Tariffs and Immigration

Pres. Trump announced yesterday (6/7/19), on returning from Europe, that the threatened tariffs against Mexican imports were suspended “indefinitely.” It looks like Mexico agrees to do several things to stop or slow immigration from Central America aiming at the United States.

Well, I am the kind of guy who, on learning that he has earned the Publishers’ Clearing House Giant Jackpot immediately worries about accountants, and about where to stash the dough. So, here it goes.

Mr Trump never did specify how much Mexico would have to do to keep the threat away durably. Two problems. First, if I were the Mexican government, I would worry about his moving the goalposts at any time.

Second, – and those who hate him won’t miss it – absent specific goals, Mr Trump put himself in a position to claim a (considerable) political victory no matter what happens next. To take an absurd example, if the number of migrants from Central America decreases, by 1% in July and August, he will be able to say, “ I told you so, my tariff pressures work.” As the French say, “ Why cut yourself the switches that will be used to whip you with?”

Part of the agreement reportedly, incredibly, includes a provision that those migrants who are waiting for their American formal court appearance will be allowed to so in Mexico, and be allowed to work there while they wait. This sounds amazingly unfair to Mexico. (I sure hope some significant money changed hands in the background on the account of his provision.) Mexican public opinion is not going to respond well to this feature if it understands it.

Another feature of the agreement is that Mexico will allow itself to be designated as a third and “safe” country. This has to do with ordinary international asylum and refugee agreements language which generally specify that an asylee or refugee may not chose his country of destination but must seek legal status in the first safe country he reaches. So, for Syrians, that would be Greece, or Turkey, rather than say, Germany, or Sweden. You know how well this provision worked out in Europe! Even more seriously, Mexico is not safe by any measure: The Mexican homicide rate is more than five times higher than that of the US – which is itself not low. (Wall Street Journal, 8-9 2019, p. A6). Imagine what it will be against an alien, vulnerable population.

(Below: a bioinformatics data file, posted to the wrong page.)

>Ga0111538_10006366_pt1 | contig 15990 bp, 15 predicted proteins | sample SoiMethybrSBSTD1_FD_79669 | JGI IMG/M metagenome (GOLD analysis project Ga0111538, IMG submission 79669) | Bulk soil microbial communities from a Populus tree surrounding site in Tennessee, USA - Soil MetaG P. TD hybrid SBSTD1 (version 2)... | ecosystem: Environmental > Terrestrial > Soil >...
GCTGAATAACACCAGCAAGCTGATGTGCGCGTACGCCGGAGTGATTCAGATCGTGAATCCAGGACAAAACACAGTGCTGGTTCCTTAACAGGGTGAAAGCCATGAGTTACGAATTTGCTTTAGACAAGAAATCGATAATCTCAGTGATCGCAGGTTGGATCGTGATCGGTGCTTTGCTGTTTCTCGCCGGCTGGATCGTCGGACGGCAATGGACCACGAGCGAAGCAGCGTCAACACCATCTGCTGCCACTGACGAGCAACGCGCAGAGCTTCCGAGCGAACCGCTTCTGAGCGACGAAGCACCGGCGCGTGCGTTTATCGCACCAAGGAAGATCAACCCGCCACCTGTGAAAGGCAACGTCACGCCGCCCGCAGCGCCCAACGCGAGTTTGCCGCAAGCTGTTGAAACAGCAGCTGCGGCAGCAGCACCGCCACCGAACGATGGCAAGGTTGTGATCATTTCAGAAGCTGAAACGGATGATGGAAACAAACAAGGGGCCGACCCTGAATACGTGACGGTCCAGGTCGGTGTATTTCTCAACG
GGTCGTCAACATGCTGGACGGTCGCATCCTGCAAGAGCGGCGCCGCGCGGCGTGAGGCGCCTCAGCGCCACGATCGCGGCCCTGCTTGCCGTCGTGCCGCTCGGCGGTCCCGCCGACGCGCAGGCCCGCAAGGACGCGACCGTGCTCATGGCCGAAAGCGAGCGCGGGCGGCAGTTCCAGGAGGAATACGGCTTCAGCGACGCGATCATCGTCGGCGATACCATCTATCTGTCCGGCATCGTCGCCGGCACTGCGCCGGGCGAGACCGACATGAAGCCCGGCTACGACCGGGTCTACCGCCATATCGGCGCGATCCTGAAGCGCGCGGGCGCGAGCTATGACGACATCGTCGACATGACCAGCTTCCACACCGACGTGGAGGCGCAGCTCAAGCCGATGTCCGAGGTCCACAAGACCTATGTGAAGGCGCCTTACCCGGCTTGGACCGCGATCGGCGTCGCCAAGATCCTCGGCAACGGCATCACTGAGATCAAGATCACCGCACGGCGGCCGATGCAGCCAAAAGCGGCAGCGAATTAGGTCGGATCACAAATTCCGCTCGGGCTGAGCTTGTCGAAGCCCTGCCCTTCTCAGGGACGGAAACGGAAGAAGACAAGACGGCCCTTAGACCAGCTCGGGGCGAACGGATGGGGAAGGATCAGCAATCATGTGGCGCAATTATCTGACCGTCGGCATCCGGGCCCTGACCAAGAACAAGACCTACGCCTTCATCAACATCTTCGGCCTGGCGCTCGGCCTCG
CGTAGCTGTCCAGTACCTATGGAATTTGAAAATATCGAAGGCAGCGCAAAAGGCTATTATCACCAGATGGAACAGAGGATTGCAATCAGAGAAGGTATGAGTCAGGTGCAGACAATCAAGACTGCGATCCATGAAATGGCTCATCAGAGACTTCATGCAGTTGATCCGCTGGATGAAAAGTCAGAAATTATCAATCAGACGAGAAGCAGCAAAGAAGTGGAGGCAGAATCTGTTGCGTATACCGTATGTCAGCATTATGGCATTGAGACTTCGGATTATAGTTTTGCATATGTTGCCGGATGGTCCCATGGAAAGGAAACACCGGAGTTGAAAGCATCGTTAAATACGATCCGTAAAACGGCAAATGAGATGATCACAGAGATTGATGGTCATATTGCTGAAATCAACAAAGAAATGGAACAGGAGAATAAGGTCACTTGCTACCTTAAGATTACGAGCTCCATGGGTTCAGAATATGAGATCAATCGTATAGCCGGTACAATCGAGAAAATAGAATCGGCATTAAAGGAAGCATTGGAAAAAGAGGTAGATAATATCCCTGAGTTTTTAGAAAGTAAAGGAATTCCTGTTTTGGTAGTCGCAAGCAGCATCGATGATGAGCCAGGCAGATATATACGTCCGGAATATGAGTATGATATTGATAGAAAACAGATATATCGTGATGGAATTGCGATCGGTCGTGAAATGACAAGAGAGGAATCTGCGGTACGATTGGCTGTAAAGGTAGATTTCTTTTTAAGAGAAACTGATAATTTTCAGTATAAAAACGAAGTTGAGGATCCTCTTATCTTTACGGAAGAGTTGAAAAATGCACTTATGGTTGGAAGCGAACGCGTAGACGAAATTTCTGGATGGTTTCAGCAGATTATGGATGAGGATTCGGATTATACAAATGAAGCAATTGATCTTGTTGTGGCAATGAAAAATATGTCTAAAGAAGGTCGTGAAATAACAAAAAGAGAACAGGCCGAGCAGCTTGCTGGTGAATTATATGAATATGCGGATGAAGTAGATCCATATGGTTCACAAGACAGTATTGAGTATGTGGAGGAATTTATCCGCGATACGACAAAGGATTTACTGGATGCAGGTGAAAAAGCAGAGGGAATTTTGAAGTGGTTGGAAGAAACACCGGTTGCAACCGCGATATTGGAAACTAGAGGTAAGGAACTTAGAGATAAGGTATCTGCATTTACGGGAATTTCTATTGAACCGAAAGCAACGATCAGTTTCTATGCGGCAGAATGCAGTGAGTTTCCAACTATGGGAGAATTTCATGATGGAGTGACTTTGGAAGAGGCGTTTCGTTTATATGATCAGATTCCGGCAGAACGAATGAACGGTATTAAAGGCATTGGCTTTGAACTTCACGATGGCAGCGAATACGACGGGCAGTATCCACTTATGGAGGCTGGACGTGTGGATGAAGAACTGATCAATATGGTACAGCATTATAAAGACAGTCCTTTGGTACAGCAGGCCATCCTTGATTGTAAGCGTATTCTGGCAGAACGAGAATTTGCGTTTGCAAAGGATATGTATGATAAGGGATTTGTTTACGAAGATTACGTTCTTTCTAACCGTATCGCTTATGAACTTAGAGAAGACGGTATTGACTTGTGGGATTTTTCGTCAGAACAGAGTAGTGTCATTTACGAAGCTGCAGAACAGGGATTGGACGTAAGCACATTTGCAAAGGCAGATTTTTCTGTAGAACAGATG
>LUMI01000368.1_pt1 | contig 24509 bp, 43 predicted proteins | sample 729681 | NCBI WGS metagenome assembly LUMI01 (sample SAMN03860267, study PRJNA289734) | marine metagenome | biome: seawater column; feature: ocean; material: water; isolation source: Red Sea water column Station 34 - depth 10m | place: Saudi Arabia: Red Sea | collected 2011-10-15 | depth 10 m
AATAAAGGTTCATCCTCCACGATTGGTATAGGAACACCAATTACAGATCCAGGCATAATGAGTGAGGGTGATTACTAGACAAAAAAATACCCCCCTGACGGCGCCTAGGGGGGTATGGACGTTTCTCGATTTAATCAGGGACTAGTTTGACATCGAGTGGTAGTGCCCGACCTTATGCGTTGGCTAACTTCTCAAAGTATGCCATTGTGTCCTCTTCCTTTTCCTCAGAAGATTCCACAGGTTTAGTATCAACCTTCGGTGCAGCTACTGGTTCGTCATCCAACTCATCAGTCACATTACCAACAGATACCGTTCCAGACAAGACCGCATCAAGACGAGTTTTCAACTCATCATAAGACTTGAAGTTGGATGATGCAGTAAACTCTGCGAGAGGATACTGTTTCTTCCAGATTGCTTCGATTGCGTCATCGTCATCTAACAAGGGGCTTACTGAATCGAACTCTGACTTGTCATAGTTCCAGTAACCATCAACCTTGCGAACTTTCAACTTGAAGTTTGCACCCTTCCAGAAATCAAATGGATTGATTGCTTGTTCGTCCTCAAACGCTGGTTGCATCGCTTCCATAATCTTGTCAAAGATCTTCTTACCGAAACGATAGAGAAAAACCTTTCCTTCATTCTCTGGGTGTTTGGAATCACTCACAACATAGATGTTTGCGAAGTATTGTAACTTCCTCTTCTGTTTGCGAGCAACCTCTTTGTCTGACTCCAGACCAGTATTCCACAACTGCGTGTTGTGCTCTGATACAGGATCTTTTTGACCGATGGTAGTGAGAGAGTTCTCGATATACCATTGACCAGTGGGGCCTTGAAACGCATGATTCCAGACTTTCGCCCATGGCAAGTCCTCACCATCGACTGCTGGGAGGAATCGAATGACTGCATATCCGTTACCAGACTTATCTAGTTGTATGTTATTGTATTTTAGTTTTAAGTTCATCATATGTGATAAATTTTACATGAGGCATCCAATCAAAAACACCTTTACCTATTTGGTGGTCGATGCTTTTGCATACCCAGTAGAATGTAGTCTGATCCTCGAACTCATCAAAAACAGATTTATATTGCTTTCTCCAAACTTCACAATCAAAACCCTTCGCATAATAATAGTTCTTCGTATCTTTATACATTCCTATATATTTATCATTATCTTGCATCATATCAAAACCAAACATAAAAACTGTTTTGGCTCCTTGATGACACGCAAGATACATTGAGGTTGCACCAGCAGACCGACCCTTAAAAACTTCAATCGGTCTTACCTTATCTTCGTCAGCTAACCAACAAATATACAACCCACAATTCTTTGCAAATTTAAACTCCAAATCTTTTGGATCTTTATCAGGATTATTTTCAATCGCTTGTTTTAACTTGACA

As I write, Mexico is already deploying its National Guard on its southern border to impeach passage. This is a brand new force; it has no experience; expect accidents or worse. When this happens, it won’t play well with the Mexican public. The southern border of Mexico is short, only about 150 miles but still, the Mexican National Guard has only 6,000 members, total.

American conservative opinion remains badly confused about the facts of immigration in general. This, in spite of my own valiant efforts. ( See my “Legal Immigration Into the US” – in 37 short parts, both in Notes on Liberty and on my blog. Ask me for the blog’s name via jdelacroixliberty@gmail.com.) On Friday evening (6/7/19), in less than 30 minutes, I heard two different Fox News commentators refer to the migrants arriving in caravans from Central America and that are overwhelming our national processing capacity as “illegal immigrants.” That’s wrong. People who run after the Border Patrol to turn themselves in as a prelude to their claiming asylum are not illegal immigrants. There is nothing illegal about such acts, however you deplore them. And, in our constitutional tradition, nothing can be deemed retroactively as against the law. If we don’t like what the law currently produces, we must change the law. Period.